Is there any service tax liability on builders in relation to construction of complex or the service is completely exempt?

The very answer of this question was delivered in the decision of the Hon’ble Delhi High Court in the case of Suresh Kumar Bansal vs. Union of India & ORS (W.P. (C) 2235/2011) and Anuj Goyal & ORS vs. Union of India & ORS (W.P. (c) 2971/2011) vide its order dated 3rd June,2016.

When builders render services in relation to construction of complex, it is a case of composite contract with buyers of flats. No doubt service element is involved in the construction of complex and the levy is justified by the Hon’ble Delhi High Court, but still no service tax can be charged by the builders from the buyers. The situation will become crystal clear when we have a glimpse at the background of this levy.

The Finance Act, 1994 is the legislative enactment by virtue of which service tax is levied. The said Act has been amended extensively since its enactment in 1994. The Finance Act, 2012 brought a paradigm shift in the service sector, w.e.f., almost all services as defined under Section 65B (44) except as specified under Section 66D of the Finance Act, 2012 (Negative List) were chargeable to service tax.

Clause (zzzh) was introduced in Section 65(105) of the Act by the Finance Act, 2005, w.e.f 16th June, 2005 to bring services in relation to construction of a complex within the definition of taxable service. By virtue of the Finance Act, 2010, an explanation was added to Section 65(105) (zzzh) which is impunged in the present petition. The said explanation is as under:

 “Explanation : For the purposes of this sub-clause, construction of a complex which is intended for sale, wholly or partly, by a builder or any person authorised by the builder before, during or after construction (except in cases for which no sum is received from or on behalf of the prospective buyer by the builder or a person authorised by the builder before the grant of completion certificate by the authority competent to issue such certificate under any law for the time being in force ) shall be deemed to be service provided by the builder to the buyer.”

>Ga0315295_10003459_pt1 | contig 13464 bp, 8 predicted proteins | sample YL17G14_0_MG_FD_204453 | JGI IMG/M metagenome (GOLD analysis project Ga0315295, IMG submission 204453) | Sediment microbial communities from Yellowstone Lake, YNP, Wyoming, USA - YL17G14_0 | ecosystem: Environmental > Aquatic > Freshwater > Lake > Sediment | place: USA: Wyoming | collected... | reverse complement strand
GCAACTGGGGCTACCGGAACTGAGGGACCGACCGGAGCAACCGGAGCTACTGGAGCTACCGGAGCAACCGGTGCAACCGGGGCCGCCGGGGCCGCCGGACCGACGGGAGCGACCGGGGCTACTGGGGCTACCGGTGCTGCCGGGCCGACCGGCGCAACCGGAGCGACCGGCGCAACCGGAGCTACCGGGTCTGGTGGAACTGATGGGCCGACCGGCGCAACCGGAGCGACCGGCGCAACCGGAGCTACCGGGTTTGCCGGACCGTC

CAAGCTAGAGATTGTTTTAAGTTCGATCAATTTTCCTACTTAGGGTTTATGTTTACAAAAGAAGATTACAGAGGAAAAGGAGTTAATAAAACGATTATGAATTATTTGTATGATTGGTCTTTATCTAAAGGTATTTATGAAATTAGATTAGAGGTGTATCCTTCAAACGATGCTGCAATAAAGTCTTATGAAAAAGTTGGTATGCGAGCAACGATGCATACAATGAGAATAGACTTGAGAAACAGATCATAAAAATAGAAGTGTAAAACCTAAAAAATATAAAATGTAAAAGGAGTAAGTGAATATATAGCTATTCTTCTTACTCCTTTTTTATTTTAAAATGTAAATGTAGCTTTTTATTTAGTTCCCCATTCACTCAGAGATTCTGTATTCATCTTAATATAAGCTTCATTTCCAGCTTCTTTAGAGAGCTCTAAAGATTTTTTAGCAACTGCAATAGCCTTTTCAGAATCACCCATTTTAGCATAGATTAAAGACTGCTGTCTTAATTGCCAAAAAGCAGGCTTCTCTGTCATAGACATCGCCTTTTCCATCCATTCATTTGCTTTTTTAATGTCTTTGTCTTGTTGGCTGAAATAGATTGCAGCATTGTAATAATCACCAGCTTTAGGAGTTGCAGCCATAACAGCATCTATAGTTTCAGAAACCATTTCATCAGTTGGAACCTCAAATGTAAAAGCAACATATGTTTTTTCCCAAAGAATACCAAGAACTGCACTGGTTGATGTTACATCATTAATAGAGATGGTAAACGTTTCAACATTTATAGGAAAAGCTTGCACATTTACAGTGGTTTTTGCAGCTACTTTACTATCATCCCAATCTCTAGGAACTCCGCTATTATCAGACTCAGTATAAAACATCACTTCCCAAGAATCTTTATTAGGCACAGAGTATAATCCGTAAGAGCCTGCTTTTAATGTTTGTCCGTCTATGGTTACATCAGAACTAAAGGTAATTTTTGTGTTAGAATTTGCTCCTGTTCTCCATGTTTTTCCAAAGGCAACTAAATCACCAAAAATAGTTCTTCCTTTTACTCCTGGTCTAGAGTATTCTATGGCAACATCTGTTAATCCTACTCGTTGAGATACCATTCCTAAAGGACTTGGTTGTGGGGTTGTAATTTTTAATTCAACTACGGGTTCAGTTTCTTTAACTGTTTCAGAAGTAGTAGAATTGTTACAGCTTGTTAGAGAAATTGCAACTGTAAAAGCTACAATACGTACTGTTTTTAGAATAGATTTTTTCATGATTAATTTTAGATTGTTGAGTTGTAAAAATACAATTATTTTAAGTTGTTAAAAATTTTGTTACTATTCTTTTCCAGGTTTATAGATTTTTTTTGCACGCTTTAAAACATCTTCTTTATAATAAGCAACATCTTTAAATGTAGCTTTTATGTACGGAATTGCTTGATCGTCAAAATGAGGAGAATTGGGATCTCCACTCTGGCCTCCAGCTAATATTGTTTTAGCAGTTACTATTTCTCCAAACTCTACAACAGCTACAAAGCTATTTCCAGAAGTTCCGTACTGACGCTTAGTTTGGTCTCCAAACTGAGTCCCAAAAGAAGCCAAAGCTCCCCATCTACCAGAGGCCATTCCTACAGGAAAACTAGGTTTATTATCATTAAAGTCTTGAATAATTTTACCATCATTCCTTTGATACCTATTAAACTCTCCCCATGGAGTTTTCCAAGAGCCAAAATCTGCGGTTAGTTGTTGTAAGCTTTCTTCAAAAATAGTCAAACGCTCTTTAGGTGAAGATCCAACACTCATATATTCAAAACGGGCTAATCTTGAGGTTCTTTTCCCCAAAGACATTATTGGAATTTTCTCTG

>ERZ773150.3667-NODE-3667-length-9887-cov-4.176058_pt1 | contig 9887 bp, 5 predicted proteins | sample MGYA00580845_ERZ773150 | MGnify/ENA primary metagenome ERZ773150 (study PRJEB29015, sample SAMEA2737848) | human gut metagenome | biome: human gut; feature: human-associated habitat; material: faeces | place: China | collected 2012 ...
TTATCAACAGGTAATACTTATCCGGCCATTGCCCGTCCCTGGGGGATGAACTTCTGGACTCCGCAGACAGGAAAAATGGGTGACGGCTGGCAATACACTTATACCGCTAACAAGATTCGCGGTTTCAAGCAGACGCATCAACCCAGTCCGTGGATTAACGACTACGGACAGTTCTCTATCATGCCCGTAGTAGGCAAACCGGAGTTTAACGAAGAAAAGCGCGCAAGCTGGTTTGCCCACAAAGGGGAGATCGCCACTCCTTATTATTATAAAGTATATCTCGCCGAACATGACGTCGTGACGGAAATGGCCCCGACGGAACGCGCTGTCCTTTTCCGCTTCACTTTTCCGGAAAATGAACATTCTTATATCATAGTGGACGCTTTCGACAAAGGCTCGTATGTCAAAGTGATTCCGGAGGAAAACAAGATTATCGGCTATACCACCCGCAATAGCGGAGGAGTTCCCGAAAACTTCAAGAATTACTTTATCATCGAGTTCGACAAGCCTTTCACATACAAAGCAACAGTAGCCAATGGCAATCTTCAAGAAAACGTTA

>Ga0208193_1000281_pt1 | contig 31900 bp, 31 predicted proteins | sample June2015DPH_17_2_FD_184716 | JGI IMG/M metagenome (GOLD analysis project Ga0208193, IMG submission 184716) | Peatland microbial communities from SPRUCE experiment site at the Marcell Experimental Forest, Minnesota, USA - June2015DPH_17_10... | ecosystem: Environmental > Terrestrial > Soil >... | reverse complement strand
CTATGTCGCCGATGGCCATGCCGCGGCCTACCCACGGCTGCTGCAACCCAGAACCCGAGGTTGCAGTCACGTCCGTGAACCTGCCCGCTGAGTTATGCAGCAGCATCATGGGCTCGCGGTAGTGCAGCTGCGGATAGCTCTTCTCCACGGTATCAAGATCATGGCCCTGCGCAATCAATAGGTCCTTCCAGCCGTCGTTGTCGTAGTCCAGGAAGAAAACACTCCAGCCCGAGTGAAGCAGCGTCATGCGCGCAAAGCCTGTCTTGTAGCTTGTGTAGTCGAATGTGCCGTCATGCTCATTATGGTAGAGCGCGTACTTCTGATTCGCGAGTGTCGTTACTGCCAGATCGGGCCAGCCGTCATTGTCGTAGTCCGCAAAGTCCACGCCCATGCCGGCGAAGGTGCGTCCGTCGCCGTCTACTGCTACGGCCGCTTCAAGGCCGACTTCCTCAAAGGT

Clause (zzzzu) was also introduced in section 65 (105), the effect of which was to subject the ‘preferential location charges’ charged by a builder to service tax as a taxable service. For the purposes of this sub-clause, ‘preferential location’ means any location having extra advantage which attracts extra payment over and above the basic sale price.

Construction of a complex has three components, (i) land on which the complex is constructed; (ii) goods which are used in construction; and (iii) various activities which are undertaken by the builder directly or through other contractors. The object of taxing services in relation to construction of complex is essentially to tax the various activities that are involved in the construction of a complex and the resultant value created by such activities.

The measure of tax must have a nexus with the object of tax and it would be impermissible to expand the measure of service tax to include elements such as the value of goods because that would result in extending the levy of service tax beyond its object and would impinge on the legislative fields reserved for the State Legislatures.

There is no machinery provision for ascertaining the service element involved in the composite contract. In order to sustain the levy, the machinery provisions must provide for a mechanism for ascertaining the measure of tax, that is, the value of services which are charged to service tax.

Further, for the purposes of ascertaining the value of services, the Central Government has made service Tax (Determination of Value) Rules, 2006. However, none of the rules provide for any machinery for ascertaining the value of services involved in relation to construction of a complex.

Rule 2A of the Service Tax ( Determination of Value) Rules, 2006 which provides for mechanism to ascertain the value of services in a composite works contract involving goods and services also provide no guidelines for determination of value of services in case of a composite contract which also involves sale of land.

The gross consideration charged by a builder from a buyer would not only include element of goods and services but also undivided share of land which would be passed on the buyer on completion of project.

In order to constitute valid basis of taxation, a flat rate of 75 % deduction or abatement given to assessee cannot be applied since there is lacuna in the very basis of deduction. It is inappropriate to use the same rate in each and every situation, somewhere material may account for 40% and land 30% and in other case situation may be different. How to ascertain the service portion is unjustified in the present abatement scenario?